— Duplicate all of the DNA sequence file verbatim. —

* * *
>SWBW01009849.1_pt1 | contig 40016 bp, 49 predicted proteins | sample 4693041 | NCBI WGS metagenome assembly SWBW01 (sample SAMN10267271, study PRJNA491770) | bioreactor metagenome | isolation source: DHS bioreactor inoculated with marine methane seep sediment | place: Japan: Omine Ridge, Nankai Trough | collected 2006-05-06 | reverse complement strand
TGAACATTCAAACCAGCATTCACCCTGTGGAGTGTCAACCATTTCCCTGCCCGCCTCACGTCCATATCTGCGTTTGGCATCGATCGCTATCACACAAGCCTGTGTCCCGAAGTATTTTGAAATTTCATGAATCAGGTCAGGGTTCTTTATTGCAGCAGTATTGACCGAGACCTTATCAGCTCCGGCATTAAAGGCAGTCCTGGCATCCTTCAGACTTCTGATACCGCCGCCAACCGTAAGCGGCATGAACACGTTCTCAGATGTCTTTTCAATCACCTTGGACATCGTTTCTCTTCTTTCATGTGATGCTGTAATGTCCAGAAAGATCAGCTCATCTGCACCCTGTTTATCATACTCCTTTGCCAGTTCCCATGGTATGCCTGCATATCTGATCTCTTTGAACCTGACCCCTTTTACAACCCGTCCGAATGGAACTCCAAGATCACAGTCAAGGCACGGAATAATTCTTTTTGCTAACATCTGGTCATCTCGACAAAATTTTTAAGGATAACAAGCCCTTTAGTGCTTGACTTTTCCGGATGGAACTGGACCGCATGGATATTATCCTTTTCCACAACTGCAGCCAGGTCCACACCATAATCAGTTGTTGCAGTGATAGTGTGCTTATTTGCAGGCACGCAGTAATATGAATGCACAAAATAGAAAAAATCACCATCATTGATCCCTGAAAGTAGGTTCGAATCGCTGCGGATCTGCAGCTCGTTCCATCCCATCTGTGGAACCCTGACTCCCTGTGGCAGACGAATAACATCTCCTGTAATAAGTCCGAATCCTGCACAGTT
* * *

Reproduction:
>SWBW01009849.1_pt1 | contig 40016 bp, 49 predicted proteins | sample 4693041 | NCBI WGS metagenome assembly SWBW01 (sample SAMN10267271, study PRJNA491770) | bioreactor metagenome | isolation source: DHS bioreactor inoculated with marine methane seep sediment | place: Japan: Omine Ridge, Nankai Trough | collected 2006-05-06 | reverse complement strand
TGAACATTCAAACCAGCATTCACCCTGTGGAGTGTCAACCATTTCCCTGCCCGCCTCACGTCCATATCTGCGTTTGGCATCGATCGCTATCACACAAGCCTGTGTCCCGAAGTATTTTGAAATTTCATGAATCAGGTCAGGGTTCTTTATTGCAGCAGTATTGACCGAGACCTTATCAGCTCCGGCATTAAAGGCAGTCCTGGCATCCTTCAGACTTCTGATACCGCCGCCAACCGTAAGCGGCATGAACACGTTCTCAGATGTCTTTTCAATCACCTTGGACATCGTTTCTCTTCTTTCATGTGATGCTGTAATGTCCAGAAAGATCAGCTCATCTGCACCCTGTTTATCATACTCCTTTGCCAGTTCCCATGGTATGCCTGCATATCTGATCTCTTTGAACCTGACCCCTTTTACAACCCGTCCGAATGGAACTCCAAGATCACAGTCAAGGCACGGAATAATTCTTTTTGCTAACATCTGGTCATCTCGACAAAATTTTTAAGGATAACAAGCCCTTTAGTGCTTGACTTTTCCGGATGGAACTGGACCGCATGGATATTATCCTTTTCCACAACTGCAGCCAGGTCCACACCATAATCAGTTGTTGCAGTGATAGTGTGCTTATTTGCAGGCACGCAGTAATATGAATGCACAAAATAGAAAAAATCACCATCATTGATCCCTGAAAGTAGGTTCGAATCGCTGCGGATCTGCAGCTCGTTCCATCCCATCTGTGGAACCCTGACTCCCTGTGGCAGACGAATAACATCTCCTGTAATAAGTCCGAATCCTGCACAGTT